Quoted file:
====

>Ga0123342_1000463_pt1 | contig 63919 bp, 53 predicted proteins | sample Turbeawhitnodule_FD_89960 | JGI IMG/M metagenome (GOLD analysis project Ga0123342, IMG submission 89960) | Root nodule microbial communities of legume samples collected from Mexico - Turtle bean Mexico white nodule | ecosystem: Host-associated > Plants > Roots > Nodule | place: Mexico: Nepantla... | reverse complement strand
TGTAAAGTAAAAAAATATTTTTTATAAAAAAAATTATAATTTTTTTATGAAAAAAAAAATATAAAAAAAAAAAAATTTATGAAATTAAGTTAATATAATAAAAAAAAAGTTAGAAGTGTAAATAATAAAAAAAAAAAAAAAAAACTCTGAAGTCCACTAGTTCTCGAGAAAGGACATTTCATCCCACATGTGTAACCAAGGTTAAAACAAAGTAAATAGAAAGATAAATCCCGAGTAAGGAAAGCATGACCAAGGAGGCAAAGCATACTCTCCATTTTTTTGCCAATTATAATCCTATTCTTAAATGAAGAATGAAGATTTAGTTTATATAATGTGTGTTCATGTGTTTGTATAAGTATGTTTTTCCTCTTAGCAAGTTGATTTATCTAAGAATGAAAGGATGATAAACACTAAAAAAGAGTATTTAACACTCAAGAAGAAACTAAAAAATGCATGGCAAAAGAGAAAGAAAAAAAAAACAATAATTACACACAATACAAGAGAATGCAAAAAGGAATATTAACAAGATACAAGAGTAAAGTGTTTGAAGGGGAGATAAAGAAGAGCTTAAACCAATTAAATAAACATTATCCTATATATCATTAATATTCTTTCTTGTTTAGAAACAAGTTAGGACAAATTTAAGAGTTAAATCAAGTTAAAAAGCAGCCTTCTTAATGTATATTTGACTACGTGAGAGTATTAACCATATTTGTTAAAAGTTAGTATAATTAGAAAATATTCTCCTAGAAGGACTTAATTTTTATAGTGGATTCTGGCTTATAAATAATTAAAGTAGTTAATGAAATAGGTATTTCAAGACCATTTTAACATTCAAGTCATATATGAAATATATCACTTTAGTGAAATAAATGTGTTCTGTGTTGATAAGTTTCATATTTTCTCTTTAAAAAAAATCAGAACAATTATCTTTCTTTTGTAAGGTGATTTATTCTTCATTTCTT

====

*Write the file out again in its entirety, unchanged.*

>Ga0123342_1000463_pt1 | contig 63919 bp, 53 predicted proteins | sample Turbeawhitnodule_FD_89960 | JGI IMG/M metagenome (GOLD analysis project Ga0123342, IMG submission 89960) | Root nodule microbial communities of legume samples collected from Mexico - Turtle bean Mexico white nodule | ecosystem: Host-associated > Plants > Roots > Nodule | place: Mexico: Nepantla... | reverse complement strand
TGTAAAGTAAAAAAATATTTTTTATAAAAAAAATTATAATTTTTTTATGAAAAAAAAAATATAAAAAAAAAAAAATTTATGAAATTAAGTTAATATAATAAAAAAAAAGTTAGAAGTGTAAATAATAAAAAAAAAAAAAAAAAACTCTGAAGTCCACTAGTTCTCGAGAAAGGACATTTCATCCCACATGTGTAACCAAGGTTAAAACAAAGTAAATAGAAAGATAAATCCCGAGTAAGGAAAGCATGACCAAGGAGGCAAAGCATACTCTCCATTTTTTTGCCAATTATAATCCTATTCTTAAATGAAGAATGAAGATTTAGTTTATATAATGTGTGTTCATGTGTTTGTATAAGTATGTTTTTCCTCTTAGCAAGTTGATTTATCTAAGAATGAAAGGATGATAAACACTAAAAAAGAGTATTTAACACTCAAGAAGAAACTAAAAAATGCATGGCAAAAGAGAAAGAAAAAAAAAACAATAATTACACACAATACAAGAGAATGCAAAAAGGAATATTAACAAGATACAAGAGTAAAGTGTTTGAAGGGGAGATAAAGAAGAGCTTAAACCAATTAAATAAACATTATCCTATATATCATTAATATTCTTTCTTGTTTAGAAACAAGTTAGGACAAATTTAAGAGTTAAATCAAGTTAAAAAGCAGCCTTCTTAATGTATATTTGACTACGTGAGAGTATTAACCATATTTGTTAAAAGTTAGTATAATTAGAAAATATTCTCCTAGAAGGACTTAATTTTTATAGTGGATTCTGGCTTATAAATAATTAAAGTAGTTAATGAAATAGGTATTTCAAGACCATTTTAACATTCAAGTCATATATGAAATATATCACTTTAGTGAAATAAATGTGTTCTGTGTTGATAAGTTTCATATTTTCTCTTTAAAAAAAATCAGAACAATTATCTTTCTTTTGTAAGGTGATTTATTCTTCATTTCTT